Let’s talk about forest ecology for a bit.
It’s pretty impressive how similar these two Yosemite Valley photos are even though they were taken more than 150 years apart. However, I do want to point out a few differences - you might need to zoom into the images a bit.
- For the trees in the foreground, it’s pretty clear that there are fewer trees 150 years ago and those that were there had more space between their branches.
- For the rocky slope on the left, there were also far less vegetation present 150 years ago.
- For the trees in the valley, you can see where the tree trunks meet the ground in the older photo.
We’re often taught that more trees and more greens means that we have a healthier ecosystem, but that isn’t always true. In the late 1800s, stringent fire suppression measures were put into place to make sure that beauty of Yosemite would never be burned away. Many decades later, ecologists began to realize that this policy had a counter intuitive impact. By trying to suppress fires for so long, the fires that did occur became bigger and more destructive. By putting out fires at first sight, the forests became very dense making it easier for flames to hop from one tree to another, dead plants accumulated on the forest floor and made the fires hotter, and new trees didn’t have a chance to grow with less sunlight and less heat to free the seeds from the cones. It turns out that forests seen in the 1860s were healthier and more sustainable due to their moderately frequent but smaller fires.
In short though, stopping fires from causing damage was making the forests unhealthy and prevented new growth from occurring.
I think that our experiences as humans are pretty similar as well.
We often go around putting out small fires in our lives because letting them burn makes us uncomfortable - it means our forest is going to change and we naturally resist change. We’re going to lose some of our old self to make room for the new. So, what happens when we keep these small fires from burning? Often times a bigger fire will burn that is too big for us to control. These big fires leave us feeling devastated. The old forest became too large, unsustainable, and had to go. It isn’t all bad though - even with a major loss, you can always find new growth if you look for it as long as you’re open to accepting that it will look different. I would actually say that after these big fires it is most important to search for that new growth in order to find hope again.
I realize that this is a bit abstract, but I was thinking of it in the context of my previous post. My insecurities made my work become my identity and it was pretty unhealthy. A big fire came through and burnt my sense of identity, which made space for a new perspective. It was okay to be a bit insecure, but if I was going to work hard it was going to be because that’s what I decided I wanted to do with my life rather than letting my insecurities control me. There were small fires along the way that told me that I should value myself more, but I didn’t want to deal with those fires because I thought I could get away with ignoring them. It turns out that it was pretty difficult to run away from those smaller problems when they were caused by me in the first place and followed me wherever I went. Taking ownership of the fires in your life is an important step. It’s easy to blame others for this or that, but ownership is really what allows you to grow and learn from difficult experiences at the end of the day.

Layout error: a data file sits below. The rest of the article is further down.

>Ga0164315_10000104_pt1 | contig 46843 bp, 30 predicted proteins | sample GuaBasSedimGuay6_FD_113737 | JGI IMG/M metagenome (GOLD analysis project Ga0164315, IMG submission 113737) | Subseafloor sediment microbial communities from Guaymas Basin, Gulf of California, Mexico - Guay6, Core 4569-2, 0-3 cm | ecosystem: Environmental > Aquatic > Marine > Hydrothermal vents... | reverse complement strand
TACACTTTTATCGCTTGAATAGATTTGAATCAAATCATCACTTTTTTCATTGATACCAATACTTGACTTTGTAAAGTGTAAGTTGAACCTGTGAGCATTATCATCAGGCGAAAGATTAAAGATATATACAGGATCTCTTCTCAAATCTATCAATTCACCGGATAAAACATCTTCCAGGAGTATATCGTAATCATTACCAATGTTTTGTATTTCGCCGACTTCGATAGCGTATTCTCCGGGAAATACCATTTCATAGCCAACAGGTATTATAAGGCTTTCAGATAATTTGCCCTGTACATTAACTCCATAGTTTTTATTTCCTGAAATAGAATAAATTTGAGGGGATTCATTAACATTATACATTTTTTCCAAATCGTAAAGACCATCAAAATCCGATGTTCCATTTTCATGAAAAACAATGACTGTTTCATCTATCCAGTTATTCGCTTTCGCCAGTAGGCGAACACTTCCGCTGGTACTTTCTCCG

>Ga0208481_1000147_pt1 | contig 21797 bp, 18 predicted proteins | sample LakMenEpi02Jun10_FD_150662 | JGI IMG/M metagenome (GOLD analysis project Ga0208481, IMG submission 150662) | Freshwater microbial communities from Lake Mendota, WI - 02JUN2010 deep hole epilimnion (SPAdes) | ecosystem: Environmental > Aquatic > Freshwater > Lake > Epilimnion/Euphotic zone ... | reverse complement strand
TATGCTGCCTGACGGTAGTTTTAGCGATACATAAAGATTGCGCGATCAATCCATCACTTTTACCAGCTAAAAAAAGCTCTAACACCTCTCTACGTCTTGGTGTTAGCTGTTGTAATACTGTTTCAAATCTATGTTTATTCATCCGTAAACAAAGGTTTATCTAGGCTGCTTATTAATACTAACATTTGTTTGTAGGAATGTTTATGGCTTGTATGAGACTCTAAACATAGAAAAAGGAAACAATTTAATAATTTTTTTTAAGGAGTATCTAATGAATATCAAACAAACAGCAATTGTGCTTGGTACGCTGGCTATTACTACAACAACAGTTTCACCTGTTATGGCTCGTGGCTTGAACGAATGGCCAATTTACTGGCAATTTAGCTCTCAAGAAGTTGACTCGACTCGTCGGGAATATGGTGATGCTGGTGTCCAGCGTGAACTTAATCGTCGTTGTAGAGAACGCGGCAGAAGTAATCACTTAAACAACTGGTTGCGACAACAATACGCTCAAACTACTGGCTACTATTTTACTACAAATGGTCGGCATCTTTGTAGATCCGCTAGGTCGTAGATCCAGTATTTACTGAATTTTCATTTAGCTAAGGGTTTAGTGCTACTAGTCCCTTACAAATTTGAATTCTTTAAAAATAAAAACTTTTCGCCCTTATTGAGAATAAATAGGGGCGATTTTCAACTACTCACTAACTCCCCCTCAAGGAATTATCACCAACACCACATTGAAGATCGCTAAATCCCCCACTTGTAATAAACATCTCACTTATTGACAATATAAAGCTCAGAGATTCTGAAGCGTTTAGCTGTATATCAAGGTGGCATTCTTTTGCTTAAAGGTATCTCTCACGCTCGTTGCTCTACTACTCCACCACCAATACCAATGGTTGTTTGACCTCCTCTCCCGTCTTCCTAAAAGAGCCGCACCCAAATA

In a relationship, there are always small fires that pressure us to grow too. Growing makes us uncomfortable because it requires letting part of our old self be destroyed, so we do our best to keep things the same. If we don’t let these small fires burn naturally, then we end up with the devastating fires that causes a lot of pain. This is where the couple either undergo a lot of growth together or end things if one or both aren’t willing to grow. The longer the smaller fires are avoided, the bigger the burn, and the harder it is to see a future where joint growth is possible.
There are endless ways that these small fires in relationships can manifest, but they often revolve around subconsciously not valuing yourself. Maybe you don’t share an honest perspective with your partner because you’re afraid of rejection. Maybe you belittle your partner because you’re afraid to be vulnerable and need them to be on the defensive. Maybe you don’t stand up for your values because you need to be liked. Maybe you try to control your partner because you’re afraid of losing their attention or interest. The closer someone is to you, the more important their validation becomes. Acknowledging these fires and insecurities is how we learn to value ourselves more and grow as a person.
Fires in life destroy part of our old selves and present an opportunity to find new growth and self respect.
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